Robert Silverberg (born Robert Silverberg, born January 15, 1935, Brooklyn, New York, USA) is a prolific American author best known for his science fiction works, which received the Hugo and Nebula awards.
Silverberg, himself an insatiable reader since childhood, began to publish his stories in science fiction magazines very early. He graduated from Columbia University with a bachelor’s degree in English literature in 1956, but continued to write fiction. His first published novel was a children’s book, The Uprising on Alpha-S (1956), and the very next year he received his first Hugo Award as the “Best Novice Writer.” In the next four years, Silverberg, according to his own estimates, wrote a million words per year for various magazines. In 1959, the science fiction market crashed, and Silverberg directed his writing talent in other directions, from serious historical literature to light pornography.
In the mid-1960s, science fiction authors became increasingly literary ambitious. Frederick Paul, the then editor of Continue reading
Jean Ray (Jean Ray; real name is Raymond Jean Marie de Kremer (Raymundus Joannes Maria de Kremer); also known by the pseudonym John Flanders) is a Belgian writer born in Ghent.
His official biography is very vague, the writer has put a lot of effort into his life, portraying her facts in romantic tones, and often adding a lot. As a result, a legend arose about a writer who was born in a family of hereditary sailors and went on a sea voyage when he was barely 15 years old; Jean Ray wrote in his autobiography that during his travels lasting more than 20 years (with a 2-year break to study at the university), he sailed hundreds of thousands of kilometers from the Caribbean islands to Carpentaria Bay off the coast of Australia, smuggled whiskey and became almost the last pirate of the twentieth century … In fact, he comes from a family of land officials, and all his personal marine experience is limited to conversations with tipsy sailors in port taverns. More recently, it was found that in 1927, Jean Ray was sentenced to 6 years for some kind of dark financial fraud, but spent only two years in prison.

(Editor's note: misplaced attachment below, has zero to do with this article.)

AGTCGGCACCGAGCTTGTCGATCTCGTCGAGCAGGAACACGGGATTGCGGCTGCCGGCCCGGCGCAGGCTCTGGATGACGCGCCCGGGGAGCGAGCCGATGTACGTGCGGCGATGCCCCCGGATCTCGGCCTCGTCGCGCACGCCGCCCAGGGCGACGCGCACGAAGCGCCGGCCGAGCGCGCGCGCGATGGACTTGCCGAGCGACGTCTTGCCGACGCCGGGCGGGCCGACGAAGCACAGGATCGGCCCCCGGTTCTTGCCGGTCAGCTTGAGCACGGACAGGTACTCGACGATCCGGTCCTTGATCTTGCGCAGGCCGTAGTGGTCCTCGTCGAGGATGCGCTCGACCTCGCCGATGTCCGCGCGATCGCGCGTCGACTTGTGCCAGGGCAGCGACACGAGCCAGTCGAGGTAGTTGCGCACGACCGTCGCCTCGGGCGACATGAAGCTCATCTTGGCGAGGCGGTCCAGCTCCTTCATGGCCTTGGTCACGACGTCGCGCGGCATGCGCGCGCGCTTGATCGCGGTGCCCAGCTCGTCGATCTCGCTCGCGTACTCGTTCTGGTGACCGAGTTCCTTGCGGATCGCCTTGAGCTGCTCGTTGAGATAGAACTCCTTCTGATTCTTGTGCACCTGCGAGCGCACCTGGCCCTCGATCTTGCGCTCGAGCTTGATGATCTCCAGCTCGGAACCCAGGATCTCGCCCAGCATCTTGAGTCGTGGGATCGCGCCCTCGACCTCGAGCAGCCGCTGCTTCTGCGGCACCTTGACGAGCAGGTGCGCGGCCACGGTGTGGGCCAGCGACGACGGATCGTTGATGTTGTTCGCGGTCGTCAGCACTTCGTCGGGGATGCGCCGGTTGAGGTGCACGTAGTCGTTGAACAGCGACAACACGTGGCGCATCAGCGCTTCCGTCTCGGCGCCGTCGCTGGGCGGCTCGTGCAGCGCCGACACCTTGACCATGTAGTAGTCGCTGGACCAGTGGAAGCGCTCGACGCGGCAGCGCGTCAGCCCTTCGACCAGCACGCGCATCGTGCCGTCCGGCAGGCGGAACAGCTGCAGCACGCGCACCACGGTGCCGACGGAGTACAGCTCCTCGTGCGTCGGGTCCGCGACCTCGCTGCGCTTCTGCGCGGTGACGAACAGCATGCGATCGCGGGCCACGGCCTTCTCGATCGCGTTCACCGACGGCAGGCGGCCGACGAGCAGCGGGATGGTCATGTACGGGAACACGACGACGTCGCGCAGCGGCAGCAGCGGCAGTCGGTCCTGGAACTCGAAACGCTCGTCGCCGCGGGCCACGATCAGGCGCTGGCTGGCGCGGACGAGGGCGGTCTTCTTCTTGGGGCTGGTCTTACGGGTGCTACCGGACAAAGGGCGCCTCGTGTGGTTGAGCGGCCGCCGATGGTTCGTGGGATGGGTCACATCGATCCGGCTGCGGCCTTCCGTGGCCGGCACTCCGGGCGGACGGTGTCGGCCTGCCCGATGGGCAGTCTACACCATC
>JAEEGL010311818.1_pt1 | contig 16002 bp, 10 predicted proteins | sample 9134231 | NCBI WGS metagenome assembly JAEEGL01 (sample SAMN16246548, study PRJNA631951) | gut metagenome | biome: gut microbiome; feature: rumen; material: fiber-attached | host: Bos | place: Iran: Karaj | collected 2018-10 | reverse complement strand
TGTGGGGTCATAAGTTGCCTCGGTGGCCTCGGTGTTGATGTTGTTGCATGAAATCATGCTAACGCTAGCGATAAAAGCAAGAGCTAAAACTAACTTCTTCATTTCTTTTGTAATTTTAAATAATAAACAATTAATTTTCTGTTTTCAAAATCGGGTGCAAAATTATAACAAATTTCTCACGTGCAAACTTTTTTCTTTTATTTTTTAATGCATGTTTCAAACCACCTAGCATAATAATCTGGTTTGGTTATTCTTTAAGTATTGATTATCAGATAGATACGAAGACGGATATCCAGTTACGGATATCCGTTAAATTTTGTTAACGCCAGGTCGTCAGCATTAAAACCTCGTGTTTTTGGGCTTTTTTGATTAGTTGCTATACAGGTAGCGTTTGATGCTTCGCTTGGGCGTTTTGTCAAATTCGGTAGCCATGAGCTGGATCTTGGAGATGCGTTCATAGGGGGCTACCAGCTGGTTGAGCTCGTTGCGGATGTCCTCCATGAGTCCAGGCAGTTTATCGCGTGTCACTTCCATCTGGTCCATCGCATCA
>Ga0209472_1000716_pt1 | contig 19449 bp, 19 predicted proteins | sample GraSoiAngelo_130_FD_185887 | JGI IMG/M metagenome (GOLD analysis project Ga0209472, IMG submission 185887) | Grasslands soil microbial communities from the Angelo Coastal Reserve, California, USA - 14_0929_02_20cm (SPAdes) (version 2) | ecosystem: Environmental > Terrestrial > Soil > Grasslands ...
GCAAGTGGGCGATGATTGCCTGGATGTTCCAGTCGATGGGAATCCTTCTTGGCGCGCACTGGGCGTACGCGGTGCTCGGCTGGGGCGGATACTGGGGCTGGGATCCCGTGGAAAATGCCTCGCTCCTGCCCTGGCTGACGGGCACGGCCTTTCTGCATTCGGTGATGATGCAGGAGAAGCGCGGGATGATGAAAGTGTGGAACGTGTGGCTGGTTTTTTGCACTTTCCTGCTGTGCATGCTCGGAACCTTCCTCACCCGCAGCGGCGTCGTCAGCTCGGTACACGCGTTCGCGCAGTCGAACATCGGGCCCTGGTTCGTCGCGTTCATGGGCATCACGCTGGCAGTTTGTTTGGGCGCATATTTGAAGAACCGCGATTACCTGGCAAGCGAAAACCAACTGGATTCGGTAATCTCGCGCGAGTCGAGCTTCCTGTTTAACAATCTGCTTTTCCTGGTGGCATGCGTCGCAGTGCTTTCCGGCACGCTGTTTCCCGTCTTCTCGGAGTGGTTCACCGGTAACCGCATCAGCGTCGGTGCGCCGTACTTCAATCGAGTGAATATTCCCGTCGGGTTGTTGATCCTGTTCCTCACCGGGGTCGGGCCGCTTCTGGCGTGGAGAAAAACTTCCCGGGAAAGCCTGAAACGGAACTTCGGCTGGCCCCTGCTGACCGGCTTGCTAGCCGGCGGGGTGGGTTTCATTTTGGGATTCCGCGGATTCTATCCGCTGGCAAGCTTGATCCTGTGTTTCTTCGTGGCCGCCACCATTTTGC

The first publications of Jean Ray were published already in 1908 – these are short stories, poems, an operetta libretto Continue reading
Gustav Meyrink, the illegitimate son of Maria Wilhelmina Adelheid Mayer and Minister of State Karl Freiherr von Farnvuhler, was born on January 19, 1868 in Vienna. His mother was an actress and therefore traveled a lot with the theater. Childhood and youth Meyrinka were in constant trips. He studied in gymnasiums – alternately in Munich, Hamburg and Prague. Literary scholars and biographers Meyrinka believe that the writer’s mother treated her son rather coldly, and the boy was deprived of maternal warmth in childhood. Some believe that this is why the writer later succeeded in vampiric and demonic female characters and positive figures came out rather flat. In 1888, Meyrink graduated from the Academy of Commerce in Prague. After that, he founded, with the nephew of the poet Christian Morgenstern, the trading bank Mayer and Morgenstern, which for some time functioned quite successfully.
Engaged in banking activities not very diligently, Meyrink led a high life in Prague. Once he even fought a duel with some officer because of an inappropriate and offensive hint of illegitimate birth.
In 1892, Meyrink married Edwig Maria Zertl – but rather quickly became disillusioned with this marriage and did not Continue reading